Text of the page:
Are jury trials provided for defendants charged with capital offenses?

Jury trials are not provided. [18]

Brief Description of Appellate Process

Capital offenses are tried before the National Court in its original jurisdiction; the District Courts may hear criminal cases only if they are fit for summary adjudication or are not indictable offenses. [19] Appeals are from the National Court to the Supreme Court on questions of fact, law and mixed law and fact. [20] Appeals in criminal cases are as of right on questions of law and mixed fact and law, and by leave of the Supreme Court or certification of the National Court on questions of fact alone. [21] The prosecutor may appeal a sentencing decision of the National Court. [22] An acquittal is not appealable by the prosecutor, who may only appeal to the Supreme Court for an advisory opinion on a point of law. [23]

References

[1] Constitution of the Independent State of Papua New Guinea, art. 35, Sep. 16, 1975, as updated through to 2016.
[2] Constitution of the Independent State of Papua New Guinea, arts. 35–36, Sep. 16, 1975, as updated through to 2016 (we take “the manner or the circumstances of the killing” to refer to the specific application of capital punishment).
[3] Constitution of the Independent State of Papua New Guinea, art. 39, Sep. 16, 1975, as updated through to 2016.
[4] Constitution of the Independent State of Papua New Guinea, art. 39, Sep. 16, 1975, as updated through to 2016.
[5] Betheli O’Carroll, Human Rights Concerns with PNG reinstating the death penalty, Regarding Rights, http://asiapacific.anu.edu.au/regarding-rights/2014/09/26/human-rights-concerns-with-png-reinstating-the-death-penalty/, Sep. 26, 2014.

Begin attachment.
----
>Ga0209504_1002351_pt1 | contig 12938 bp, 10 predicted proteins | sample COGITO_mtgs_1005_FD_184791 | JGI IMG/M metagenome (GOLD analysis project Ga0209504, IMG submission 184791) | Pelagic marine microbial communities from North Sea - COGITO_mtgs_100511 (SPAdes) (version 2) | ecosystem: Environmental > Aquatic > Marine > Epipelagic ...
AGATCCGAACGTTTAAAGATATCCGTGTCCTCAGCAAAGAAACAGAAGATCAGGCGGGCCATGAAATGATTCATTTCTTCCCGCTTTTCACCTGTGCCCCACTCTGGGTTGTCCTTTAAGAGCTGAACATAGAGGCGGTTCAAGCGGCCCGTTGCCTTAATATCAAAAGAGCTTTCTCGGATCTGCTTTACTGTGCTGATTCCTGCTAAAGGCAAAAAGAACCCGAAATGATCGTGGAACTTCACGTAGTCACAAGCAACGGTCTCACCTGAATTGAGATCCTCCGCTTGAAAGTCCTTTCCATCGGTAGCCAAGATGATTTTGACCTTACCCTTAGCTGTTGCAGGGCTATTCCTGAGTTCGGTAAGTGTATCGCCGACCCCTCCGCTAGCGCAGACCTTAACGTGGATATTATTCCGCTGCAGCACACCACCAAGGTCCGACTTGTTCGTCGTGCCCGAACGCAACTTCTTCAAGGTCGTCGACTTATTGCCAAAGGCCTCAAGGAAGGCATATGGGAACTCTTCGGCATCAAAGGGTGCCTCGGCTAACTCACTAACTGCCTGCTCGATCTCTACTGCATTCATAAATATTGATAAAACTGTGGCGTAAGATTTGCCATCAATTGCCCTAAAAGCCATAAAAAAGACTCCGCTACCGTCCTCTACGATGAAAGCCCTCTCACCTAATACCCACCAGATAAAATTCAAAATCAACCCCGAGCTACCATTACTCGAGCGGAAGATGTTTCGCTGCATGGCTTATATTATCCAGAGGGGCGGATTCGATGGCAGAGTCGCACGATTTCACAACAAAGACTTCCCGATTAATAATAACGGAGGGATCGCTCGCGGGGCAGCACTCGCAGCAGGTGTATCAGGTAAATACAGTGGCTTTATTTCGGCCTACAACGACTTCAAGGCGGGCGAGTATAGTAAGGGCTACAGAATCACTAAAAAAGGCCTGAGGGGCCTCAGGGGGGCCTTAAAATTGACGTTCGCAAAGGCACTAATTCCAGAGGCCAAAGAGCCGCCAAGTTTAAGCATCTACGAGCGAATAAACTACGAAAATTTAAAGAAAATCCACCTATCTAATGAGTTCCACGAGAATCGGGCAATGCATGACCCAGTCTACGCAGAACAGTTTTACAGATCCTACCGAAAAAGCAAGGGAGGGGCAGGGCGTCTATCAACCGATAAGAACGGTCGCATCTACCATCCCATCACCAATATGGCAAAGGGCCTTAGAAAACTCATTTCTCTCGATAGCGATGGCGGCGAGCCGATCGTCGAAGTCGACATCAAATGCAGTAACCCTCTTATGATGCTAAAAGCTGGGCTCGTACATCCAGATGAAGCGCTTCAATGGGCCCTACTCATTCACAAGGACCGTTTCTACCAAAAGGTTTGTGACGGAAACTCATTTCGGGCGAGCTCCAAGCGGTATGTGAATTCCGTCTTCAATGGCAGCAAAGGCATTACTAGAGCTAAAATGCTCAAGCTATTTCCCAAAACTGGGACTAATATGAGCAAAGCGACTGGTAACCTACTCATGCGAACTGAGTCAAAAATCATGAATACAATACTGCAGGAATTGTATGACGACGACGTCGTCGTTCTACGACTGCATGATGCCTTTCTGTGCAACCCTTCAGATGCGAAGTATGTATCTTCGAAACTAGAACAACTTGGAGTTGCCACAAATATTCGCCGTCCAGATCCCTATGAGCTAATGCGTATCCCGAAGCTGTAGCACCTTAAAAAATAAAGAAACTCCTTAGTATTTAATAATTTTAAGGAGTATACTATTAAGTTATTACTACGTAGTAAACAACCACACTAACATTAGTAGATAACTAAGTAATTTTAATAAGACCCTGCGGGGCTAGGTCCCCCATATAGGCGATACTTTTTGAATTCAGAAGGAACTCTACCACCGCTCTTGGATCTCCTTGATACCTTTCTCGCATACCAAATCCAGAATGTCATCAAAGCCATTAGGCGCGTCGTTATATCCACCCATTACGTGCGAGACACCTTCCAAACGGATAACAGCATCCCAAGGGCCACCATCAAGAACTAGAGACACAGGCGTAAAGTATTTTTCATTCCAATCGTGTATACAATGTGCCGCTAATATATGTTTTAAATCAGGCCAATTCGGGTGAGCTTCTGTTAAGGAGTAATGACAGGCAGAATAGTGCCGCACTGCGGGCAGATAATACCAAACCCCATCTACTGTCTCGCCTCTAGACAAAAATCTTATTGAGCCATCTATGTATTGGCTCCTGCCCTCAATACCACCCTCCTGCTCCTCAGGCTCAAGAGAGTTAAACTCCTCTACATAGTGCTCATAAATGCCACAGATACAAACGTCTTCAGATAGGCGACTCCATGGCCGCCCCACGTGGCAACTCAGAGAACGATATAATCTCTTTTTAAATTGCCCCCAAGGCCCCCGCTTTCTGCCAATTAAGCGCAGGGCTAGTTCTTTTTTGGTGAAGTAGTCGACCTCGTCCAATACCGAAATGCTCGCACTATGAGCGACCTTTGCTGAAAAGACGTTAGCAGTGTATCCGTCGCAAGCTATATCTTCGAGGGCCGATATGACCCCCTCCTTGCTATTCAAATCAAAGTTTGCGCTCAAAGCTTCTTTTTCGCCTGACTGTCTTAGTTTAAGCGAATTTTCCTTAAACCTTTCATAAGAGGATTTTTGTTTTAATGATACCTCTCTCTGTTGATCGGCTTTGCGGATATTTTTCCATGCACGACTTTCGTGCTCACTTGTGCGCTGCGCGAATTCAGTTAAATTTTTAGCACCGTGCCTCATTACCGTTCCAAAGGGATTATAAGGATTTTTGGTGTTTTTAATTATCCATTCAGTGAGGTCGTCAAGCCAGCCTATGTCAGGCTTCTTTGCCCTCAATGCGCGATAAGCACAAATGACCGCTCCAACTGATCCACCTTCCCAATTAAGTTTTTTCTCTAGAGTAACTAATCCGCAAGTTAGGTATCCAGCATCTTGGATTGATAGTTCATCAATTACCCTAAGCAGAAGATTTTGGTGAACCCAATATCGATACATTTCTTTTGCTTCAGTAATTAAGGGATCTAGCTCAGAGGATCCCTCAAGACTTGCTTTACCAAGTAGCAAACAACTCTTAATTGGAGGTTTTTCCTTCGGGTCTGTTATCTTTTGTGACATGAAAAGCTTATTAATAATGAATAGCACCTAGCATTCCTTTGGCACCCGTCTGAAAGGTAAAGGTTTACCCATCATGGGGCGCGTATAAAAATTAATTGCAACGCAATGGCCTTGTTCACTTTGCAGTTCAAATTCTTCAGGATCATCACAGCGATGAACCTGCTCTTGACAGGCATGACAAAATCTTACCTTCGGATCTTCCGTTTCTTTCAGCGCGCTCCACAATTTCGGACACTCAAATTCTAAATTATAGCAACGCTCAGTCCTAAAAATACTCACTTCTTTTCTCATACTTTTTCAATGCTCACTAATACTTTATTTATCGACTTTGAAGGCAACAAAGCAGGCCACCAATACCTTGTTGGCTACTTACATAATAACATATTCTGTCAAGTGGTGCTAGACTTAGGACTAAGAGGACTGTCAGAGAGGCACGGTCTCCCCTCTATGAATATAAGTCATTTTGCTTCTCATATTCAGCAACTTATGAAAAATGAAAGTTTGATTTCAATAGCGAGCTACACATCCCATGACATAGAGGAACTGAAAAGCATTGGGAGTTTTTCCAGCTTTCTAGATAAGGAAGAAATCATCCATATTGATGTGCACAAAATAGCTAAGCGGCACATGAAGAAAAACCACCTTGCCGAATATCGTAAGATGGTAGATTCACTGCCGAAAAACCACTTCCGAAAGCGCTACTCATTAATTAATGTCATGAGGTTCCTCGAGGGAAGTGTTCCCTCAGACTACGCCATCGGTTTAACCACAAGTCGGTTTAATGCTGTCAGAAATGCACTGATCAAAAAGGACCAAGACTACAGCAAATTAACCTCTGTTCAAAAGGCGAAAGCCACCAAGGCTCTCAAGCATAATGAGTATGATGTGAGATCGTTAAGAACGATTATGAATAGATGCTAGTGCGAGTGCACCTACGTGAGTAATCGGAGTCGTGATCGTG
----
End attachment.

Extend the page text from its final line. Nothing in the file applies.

[6] Criminal Code Act of Papua New Guinea, secs. 597, 614, 1974, as updated through to Dec. 13, 2016. The Criminal Code Act 1974 was amended by sections 8 and 9 of the Criminal Code (Amendment) Act 2013 to expand the methods of execution.
[7] Criminal Code Act of Papua New Guinea, secs. 597, 614, 1974, as updated through to Dec. 13, 2016. The Criminal Code Act 1974 was amended by sections 8 and 9 of the Criminal Code (Amendment) Act 2013 to expand the methods of execution.
[8] UN News, UN human rights office regrets Papua New Guiena’s decision to resume death penalty, https://news.un.org/en/story/2013/05/441052#.VNUU6WPVvTp, May 31, 2013. Criminal Code Act of Papua New Guinea, secs. 299A(1), 347C, 386(2), 1974, as updated through to Dec. 13, 2016. The Criminal Code Act 1974 was amended by Sections 1, 2, and 7 of the Criminal Code (Amendment) Act 2013 to include sorcery-related murder, aggravated rape, and aggravated robbery, respectively, as death-eligible offenses.
[9] Global Legal Monitor, Library of Congress, Papua New Guinea: Cabinet Approves Guidelines for Implementation of the Death Penalty, http://www.loc.gov/law/foreign-news/article/papua-new-guinea-cabinet-approves-guidelines-for-implementation-of-the-death-penalty/, Feb. 11, 2015.
[10] ABC, US woman gang-raped in PNG, https://www.abc.net.au/news/2013-04-21/an-us-academic-gang-raped-in-png/4642150, Apr. 21, 2013.
[11] Liam Fox, Australian murdered, woman gang-raped in PNG, ABC, https://www.abc.net.au/news/2013-04-16/australian-murdered-in-png/4631984, Apr. 16, 2013.
[12] Rob Taylor, Papua New Guinea reinstates death penalty after gruesome sorcery killings, rapes, Reuters, https://www.reuters.com/article/us-png-deathpenalty/papua-new-guinea-reinstates-death-penalty-after-gruesome-sorcery-killings-rapes-idUSBRE94S04R20130529, May 29, 2013.
[13] U.N.G.A., Human Rights Council, Report of the Working Group on the Universal Periodic Review: Papua New Guinea, paras. 45, 96, 104.80, 104.81, 104.83, 104.85, 104.87, 104.89, 104.90, 104.91, U.N. Doc. A.HRC/33/10, Jul. 13, 2016.
[14] Ume v. State, para. 74, SCRA 10 of 1997, Supreme Court of Justice, May 19, 2006.
[15] Ume v. State, paras. 8-39, SCRA 10 of 1997, Supreme Court of Justice, May 19, 2006.
[16] Ume v. State, paras. 43-45, 51-67, 74-77, SCRA 10 of 1997, Supreme Court of Justice, May 19, 2006.
[17] Constitution of the Independent State of Papua New Guinea, arts. 151-152, Sep. 16, 1975; Organic Law on the Advisory Committee on the Power of Mercy, secs. 1-2, date unknown.